The city of Belgrade, Serbia is located where the Sava River meets the Danube and where old-world culture meets the hip and modern. The “White City” is the capital of Balkan culture and it is emerging from its brutal history and the fall of communism- becoming one of the leading travel hubs in south-eastern Europe. The city has a strong spirit that can be found in its café culture, nightlight and laid back Mediterranean pace.
When planning your travels around Eastern Europe, make sure that you include Belgrade along the route. It’s not necessarily the most beautiful city in the world, it suffers from an abundance of faceless grey Soviet Bloc concrete architecture, but it has a very happening cultural scene and lots of attractions. Rather than being a treat for the eyes, it is a city rich with experiences.
Eager to learn more about this city? Here are seven fascinating facts about Belgrade that you probably didn’t know:
Imagine being paid your wage, only to have it become almost worthless within two weeks. Imagine three litres of milk costing as much as a monthly pension. This was the reality of those living in Belgrade in the early 1990s, when Serbia was part of Yugoslavia. There was an incredibly severe hyperinflation that was caused by criminality and economic mismanagement.
As enormous amounts of money were printed, the value of the currency plummeted. This caused 5 reevaluations of the currency between 1990 and 1994. All workers have to spend their wage immediately or it would lose its value. A 50 Billion dinar note was barely enough to buy a loaf of bread. Many businesses started to pay wages in goods and the locals started to use a barter system rather than currency. It was a tough time for people in Belgrade and they had to rely on connections with family and friends abroad who could provide foreign currency, or those in the countryside who could grow food.
This thin fruit and rose petal preserve, its name meaning “sweet”, is a used traditionally to greet guests in a Serbian home. When the guest arrives they are given a spoonful of slatko and a cup of water. Also, if you are invited to visit someone’s home, it is polite to bring something sweet even if you are only visiting for a short time.
There is an area of Belgrade called Strahinjića Bana Street that is known as Silicon Valley, but it has nothing to do with computers, electronics or technology. In fact, it is a term that the locals have coined for the nightlife entertainment area of the city where all of the bars, restaurants and pubs are located.
The silicon refers to the breast implants of the glammed-up women who like to party there with their dates who drive fancy cars. In these glitzy bars these trophy girlfriends dance in their tight jeans and toss their bleached blonde hair as their boyfriends chug beer and huddle around the bar.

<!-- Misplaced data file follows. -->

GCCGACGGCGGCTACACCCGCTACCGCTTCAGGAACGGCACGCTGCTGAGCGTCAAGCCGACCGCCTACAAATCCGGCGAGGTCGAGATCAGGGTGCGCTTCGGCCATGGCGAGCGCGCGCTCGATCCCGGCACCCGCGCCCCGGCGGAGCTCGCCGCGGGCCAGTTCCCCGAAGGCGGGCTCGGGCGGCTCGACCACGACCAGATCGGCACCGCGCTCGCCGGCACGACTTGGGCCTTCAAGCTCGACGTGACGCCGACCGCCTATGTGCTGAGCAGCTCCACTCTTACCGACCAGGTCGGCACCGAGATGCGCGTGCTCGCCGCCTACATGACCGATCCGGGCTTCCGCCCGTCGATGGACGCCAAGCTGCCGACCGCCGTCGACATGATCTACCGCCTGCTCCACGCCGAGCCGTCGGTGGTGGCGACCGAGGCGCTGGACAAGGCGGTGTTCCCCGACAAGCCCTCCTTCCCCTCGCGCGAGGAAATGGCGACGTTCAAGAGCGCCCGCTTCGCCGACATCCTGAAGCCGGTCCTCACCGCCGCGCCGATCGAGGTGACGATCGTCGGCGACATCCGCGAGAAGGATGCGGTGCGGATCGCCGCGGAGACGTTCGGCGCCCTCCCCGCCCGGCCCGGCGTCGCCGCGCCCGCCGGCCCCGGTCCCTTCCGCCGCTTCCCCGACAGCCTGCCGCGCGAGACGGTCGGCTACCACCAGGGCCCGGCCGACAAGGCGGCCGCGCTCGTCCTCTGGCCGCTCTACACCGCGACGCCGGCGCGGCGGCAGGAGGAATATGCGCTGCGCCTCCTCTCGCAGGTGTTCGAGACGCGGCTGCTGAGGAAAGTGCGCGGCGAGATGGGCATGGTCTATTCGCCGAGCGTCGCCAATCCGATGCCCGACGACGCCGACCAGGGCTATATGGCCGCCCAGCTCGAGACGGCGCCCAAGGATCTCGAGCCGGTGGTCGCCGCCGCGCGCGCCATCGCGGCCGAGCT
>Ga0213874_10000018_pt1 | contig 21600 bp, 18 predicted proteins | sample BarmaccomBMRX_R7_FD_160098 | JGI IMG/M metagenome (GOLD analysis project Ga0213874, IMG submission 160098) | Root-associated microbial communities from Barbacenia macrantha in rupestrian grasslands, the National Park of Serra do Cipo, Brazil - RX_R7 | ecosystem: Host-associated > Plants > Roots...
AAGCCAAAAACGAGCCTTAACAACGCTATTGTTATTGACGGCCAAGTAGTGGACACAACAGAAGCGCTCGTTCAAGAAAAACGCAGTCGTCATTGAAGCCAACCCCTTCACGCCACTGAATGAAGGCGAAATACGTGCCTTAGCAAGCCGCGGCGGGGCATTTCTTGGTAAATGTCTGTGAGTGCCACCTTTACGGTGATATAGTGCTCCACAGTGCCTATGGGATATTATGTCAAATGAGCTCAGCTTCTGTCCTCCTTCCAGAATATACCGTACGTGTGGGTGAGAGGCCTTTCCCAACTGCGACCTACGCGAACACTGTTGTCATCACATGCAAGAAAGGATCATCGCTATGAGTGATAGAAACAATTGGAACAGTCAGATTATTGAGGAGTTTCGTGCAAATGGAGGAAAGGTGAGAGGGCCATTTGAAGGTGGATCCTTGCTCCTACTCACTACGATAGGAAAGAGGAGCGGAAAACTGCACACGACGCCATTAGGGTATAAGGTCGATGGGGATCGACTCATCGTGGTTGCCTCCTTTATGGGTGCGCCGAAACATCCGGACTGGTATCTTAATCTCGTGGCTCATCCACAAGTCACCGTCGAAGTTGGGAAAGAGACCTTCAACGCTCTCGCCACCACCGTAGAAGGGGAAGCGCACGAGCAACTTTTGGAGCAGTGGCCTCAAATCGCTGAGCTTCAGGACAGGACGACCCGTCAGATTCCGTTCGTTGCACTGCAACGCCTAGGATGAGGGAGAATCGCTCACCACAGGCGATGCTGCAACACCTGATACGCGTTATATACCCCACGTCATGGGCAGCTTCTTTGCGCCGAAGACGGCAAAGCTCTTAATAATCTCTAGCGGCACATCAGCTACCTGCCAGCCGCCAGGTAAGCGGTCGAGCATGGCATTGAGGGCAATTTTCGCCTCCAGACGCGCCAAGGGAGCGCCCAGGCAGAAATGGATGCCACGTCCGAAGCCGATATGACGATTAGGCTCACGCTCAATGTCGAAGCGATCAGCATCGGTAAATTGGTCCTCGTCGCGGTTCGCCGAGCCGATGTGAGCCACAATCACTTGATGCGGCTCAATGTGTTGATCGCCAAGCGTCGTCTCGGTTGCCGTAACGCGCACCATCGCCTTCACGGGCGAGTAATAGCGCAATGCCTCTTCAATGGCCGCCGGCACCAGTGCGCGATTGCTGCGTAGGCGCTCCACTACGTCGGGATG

According to data from 2011 from the Commissariat for Refugees, more than 700,000 people from territories affected by war in former Yugoslavia have sought shelter in Serbia. In fact, refugees make up nearly 10% of the entire population of the country. A total of 65,000 people still had refugee status, while others had obtained their Serbian citizenship. This rising tide of migration has brought the challenge of providing them housing and other vital needs.
In Belgrade, as well as in many locations along the Danube, the Serbian Orthodox church celebrates Epiphany by holding swimming competitions in which participants jump into the freezing waters of the Danube and recover a Holy Cross. The holiday commemorates the baptism of Jesus Christ and takes place in January.
The priest will throw a cross into the river and young men jump in, swimming through the icy water to retrieve it. The priest then throws cold holy water over everyone to bless them. If you are the lucky swimmer who manages to retrieve the cross first, it is believed that you will have guaranteed good luck for a year. Perhaps you would be lucky not to get hypothermia from swimming in those icy waters!
The Celts built a city here in the 3rd century BC. It was conquered by the Romans in the 1st century BC and it was then called Singidunum. Also, only 15 km east of Belgrade you will find the village of Vinca, which was the very first urban settlement in Europe – built in the 6th millennium BC (even earlier than settlements in Mesopotamia).
One of the most famous monuments in Begrade is the Podednik, which is located in the Belgrade Fortress. It is a 14 metre high column on which a nude man stands, holding a falcon in his left hand and a sword in his right.
The statue overlooks the confluence of the Danube and the Sava rivers and the sword represents how Belgrade is ready to take on any new threats on the horizon. The Pobednik (translates to “The Victor”) is one of the most powerful visual symbols of Belgrade.
What are your thoughts on these seven interesting facts about Belgrade? Let us know in the comments below!